Here are things you can do in everyday life that will help prevent hearing loss.

“Best way to protect your ears is to first be aware of the guidelines established by the National Institute for Occupational Safety and Health (NIOSH) regarding exposure levels to loud noise,” says Rivka Strom, AuD, CCC-A, Director of Audiology, Advanced Hearing NY Inc.

Strom adds, “Once you realize what unsafe levels are, try to avoid those situations where there is potential harm or keep a few packs of earplugs in your bag.”

It’s the little day-to-day noises that can contribute significantly to gradual hearing loss over time.

Every Day Noises that Can Contribute to Hearing Loss

Kitchen Work. Wearing earplugs during the use of blenders, juicers, coffee grinders and other loud items would be a very smart idea.

  • How much hearing loss will years and years of using a blender, juicer and coffee grinder cause?
  • These machines are LOUD.
  • “Some kitchen appliances can absolutely cause NIHL after many exposures,” says Strom.

Entertainment. “Turning up the volume” for thrills will contribute to NIHL over time. Can you hear your TV dialogue just fine at a volume level of 10 (or whatever your volume indicator says)?

Then don’t go to 14. Stay at 10. During scenes of muddled speech, go to 11 or 12.

But to keep it higher just for the sake of “I like it loud” is setting you up for hearing loss.

“Listening to music at high volumes through earbuds is one of the more damaging behaviors in which people continue to engage, despite warnings,” says Strom.

Windows. Do you slam your windows shut? Repeated exposures of the loud noise that this makes is not good for hearing health.

In Public. Strom explains, “It’s a good idea to keep a pair of earplugs in your bag or pocket when you leave the house, in case you find yourself in a situation where ambient noise exceeds your comfort level (e.g., near a construction site, walking by heavy traffic sounds, attending a concert or party, going to the dentist).”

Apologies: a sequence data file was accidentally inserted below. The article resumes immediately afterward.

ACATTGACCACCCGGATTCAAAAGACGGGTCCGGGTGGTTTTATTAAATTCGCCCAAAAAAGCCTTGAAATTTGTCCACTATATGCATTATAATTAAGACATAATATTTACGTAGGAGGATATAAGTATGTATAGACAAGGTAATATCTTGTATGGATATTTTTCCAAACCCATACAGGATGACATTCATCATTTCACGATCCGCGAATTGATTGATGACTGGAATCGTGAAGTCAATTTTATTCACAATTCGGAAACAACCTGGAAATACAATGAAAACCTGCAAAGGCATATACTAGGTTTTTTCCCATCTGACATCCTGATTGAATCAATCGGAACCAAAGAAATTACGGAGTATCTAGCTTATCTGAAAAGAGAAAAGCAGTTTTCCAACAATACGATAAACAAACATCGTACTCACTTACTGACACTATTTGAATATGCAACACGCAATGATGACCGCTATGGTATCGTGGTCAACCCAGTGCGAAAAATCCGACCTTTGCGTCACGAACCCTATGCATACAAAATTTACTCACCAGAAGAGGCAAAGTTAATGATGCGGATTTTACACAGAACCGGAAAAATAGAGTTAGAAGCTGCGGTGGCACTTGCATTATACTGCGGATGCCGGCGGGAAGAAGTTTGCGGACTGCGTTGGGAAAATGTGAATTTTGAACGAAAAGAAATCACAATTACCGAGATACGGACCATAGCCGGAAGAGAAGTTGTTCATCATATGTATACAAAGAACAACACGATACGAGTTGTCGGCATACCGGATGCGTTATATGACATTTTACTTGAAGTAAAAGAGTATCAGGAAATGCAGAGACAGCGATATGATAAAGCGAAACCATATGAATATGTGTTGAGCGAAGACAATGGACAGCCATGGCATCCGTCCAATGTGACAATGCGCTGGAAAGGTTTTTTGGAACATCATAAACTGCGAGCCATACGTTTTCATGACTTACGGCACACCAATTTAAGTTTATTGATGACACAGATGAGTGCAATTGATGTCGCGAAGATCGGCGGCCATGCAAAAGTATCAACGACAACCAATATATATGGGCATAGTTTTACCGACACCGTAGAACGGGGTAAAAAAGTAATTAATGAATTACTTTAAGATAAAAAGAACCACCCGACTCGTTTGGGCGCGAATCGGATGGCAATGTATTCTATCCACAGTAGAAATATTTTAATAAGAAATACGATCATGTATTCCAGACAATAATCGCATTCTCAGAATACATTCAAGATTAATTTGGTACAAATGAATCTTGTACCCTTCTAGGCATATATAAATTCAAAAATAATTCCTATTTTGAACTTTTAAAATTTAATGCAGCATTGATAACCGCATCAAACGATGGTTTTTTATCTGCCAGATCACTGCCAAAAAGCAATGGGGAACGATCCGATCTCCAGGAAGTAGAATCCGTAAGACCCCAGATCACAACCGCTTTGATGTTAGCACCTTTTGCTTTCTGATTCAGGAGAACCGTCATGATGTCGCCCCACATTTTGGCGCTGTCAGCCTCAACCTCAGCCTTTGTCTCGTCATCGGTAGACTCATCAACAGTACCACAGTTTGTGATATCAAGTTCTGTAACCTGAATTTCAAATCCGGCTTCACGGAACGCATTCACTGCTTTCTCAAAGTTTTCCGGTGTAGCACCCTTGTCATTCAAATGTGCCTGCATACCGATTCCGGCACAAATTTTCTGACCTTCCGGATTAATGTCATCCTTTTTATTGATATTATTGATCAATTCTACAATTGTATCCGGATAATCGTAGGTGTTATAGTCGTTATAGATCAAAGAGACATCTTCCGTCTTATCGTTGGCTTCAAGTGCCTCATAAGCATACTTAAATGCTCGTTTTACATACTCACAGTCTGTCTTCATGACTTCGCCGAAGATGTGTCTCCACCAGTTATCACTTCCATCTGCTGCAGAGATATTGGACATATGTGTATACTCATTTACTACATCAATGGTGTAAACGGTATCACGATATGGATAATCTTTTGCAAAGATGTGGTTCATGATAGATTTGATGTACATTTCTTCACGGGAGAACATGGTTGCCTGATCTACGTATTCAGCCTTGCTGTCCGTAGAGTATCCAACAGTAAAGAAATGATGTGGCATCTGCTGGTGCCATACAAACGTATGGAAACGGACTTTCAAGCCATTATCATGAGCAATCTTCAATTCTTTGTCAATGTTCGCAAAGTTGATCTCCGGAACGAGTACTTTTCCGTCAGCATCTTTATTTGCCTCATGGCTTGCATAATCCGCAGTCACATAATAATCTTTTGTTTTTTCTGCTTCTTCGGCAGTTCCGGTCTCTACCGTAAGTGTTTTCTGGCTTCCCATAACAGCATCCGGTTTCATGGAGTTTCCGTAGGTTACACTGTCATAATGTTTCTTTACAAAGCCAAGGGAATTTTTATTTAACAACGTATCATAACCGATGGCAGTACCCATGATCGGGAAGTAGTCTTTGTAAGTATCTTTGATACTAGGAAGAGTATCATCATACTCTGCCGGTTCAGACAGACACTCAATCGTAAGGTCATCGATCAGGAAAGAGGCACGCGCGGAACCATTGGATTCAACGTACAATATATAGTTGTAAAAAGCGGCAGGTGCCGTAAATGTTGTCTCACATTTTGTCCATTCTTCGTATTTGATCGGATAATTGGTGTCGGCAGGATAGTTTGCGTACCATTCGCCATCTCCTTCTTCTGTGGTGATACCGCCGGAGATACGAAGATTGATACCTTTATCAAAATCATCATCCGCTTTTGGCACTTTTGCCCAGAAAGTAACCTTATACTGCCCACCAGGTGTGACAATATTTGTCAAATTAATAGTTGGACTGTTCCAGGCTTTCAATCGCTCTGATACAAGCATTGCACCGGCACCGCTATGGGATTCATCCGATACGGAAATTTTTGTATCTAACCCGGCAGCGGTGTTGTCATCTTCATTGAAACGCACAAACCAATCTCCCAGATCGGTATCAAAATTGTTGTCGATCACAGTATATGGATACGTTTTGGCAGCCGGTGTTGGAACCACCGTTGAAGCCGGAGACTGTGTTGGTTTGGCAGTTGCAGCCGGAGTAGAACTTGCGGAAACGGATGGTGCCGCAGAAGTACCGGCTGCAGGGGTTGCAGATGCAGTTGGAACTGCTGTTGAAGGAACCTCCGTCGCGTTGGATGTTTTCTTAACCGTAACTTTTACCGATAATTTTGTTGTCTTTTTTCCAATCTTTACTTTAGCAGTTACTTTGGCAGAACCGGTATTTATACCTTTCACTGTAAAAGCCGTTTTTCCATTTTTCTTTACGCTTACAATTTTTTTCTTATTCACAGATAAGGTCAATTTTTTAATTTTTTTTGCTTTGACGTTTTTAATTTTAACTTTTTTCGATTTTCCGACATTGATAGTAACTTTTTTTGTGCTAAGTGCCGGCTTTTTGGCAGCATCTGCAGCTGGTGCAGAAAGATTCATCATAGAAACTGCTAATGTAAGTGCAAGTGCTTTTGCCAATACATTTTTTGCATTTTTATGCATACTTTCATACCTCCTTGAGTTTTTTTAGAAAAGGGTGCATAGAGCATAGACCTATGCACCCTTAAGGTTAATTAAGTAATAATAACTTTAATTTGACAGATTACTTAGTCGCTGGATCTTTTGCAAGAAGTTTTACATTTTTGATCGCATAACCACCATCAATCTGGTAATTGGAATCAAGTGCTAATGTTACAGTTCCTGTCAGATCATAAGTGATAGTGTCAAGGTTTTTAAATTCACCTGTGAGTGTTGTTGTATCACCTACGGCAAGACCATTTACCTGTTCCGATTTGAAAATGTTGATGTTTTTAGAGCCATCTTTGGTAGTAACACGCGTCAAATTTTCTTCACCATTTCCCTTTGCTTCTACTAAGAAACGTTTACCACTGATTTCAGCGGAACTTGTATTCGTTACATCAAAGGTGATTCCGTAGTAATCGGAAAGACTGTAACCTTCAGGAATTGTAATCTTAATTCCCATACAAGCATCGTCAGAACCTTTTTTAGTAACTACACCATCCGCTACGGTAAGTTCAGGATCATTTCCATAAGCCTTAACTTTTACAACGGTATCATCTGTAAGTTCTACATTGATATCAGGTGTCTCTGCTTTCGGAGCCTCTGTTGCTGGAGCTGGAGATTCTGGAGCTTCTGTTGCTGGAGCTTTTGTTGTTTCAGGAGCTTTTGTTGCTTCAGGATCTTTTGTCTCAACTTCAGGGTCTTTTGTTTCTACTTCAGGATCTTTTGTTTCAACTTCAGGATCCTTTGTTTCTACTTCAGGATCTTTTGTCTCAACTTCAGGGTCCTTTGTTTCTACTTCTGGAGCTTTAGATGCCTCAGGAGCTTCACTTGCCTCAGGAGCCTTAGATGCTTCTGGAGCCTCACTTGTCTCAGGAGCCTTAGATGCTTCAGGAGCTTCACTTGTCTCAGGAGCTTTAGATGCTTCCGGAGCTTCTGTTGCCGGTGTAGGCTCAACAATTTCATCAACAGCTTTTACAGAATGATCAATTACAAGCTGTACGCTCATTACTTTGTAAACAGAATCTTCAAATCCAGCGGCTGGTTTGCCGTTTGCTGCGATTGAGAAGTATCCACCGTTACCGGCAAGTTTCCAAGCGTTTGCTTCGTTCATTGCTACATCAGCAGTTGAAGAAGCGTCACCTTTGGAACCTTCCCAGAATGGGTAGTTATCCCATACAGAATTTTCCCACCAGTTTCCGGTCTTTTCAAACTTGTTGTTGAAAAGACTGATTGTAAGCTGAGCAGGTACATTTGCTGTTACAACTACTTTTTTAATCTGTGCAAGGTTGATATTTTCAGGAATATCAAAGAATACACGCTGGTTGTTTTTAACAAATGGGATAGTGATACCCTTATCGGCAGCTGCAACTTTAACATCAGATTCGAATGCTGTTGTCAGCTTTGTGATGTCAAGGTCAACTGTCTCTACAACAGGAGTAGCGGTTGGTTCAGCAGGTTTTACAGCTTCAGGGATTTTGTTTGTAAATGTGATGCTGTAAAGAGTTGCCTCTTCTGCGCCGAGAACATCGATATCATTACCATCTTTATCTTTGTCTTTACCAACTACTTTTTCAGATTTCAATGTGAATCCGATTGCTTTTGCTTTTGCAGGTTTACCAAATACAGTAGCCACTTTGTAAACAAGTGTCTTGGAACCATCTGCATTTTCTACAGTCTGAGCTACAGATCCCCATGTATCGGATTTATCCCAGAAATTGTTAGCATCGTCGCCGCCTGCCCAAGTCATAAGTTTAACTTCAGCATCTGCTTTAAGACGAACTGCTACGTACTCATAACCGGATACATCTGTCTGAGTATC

If you forgot your earplugs, then use your fingers and don’t mind what strangers might think.

“In 2016, the Center for Disease Control and Prevention began initiatives to raise awareness about the risk for permanent hearing damage attributable to non-occupational noise exposures,” says Strom.

“They published prevalence numbers close to 24% for adults with noise induced hearing loss.

“Again, these numbers are for non-occupational noise exposure, so that includes all those times you are exposed to high level noise when you are having fun and living life and may not even realize that the music of your car, or your child’s loud toy (and yes, loud toys too can get to unsafe levels!!) or blow drying your hair at max setting can harm you without protection.”

The Gym. Few people at gyms wear earplugs. Yet gyms are very loud.

  • Booming speakers all over the ceiling on the main floor.
  • Many cardio machines going at once.
  • People banging large metal plates.
  • Thundering music in group fitness classes.

hearing loss data

If you’re worried what people will think of you protecting your ears from hearing loss, this inconvenience pales in comparison to the expense of hearing aids, which usually comes after years of denying you have hearing loss even though everyone is just sick of having to talk loudly and slowly to you all the time. Think about it.

An audiologist can fit you for custom made earplugs, which are superior to any that you can buy online or at a drug store.

And did you know that often, a person who wears hearing aids must undergo repeated testing to get things right?

I should know; I have accompanied my noise-induced hearing impaired father on countless trips to the audiologist over the past few years. Each testing lasts about an hour!

Dr. Strom is a member of the American Speech Language and Hearing Association and has received several awards including Brooklyn College’s Excellence In Audiology Award.
Lorra Garrick has been covering medical, fitness and cybersecurity topics for many years, having written thousands of articles for print magazines and websites, including as a ghostwriter. She’s also a former ACE-certified personal trainer. 


Top image: Shutterstock/ANDRANIK HAKOBYAN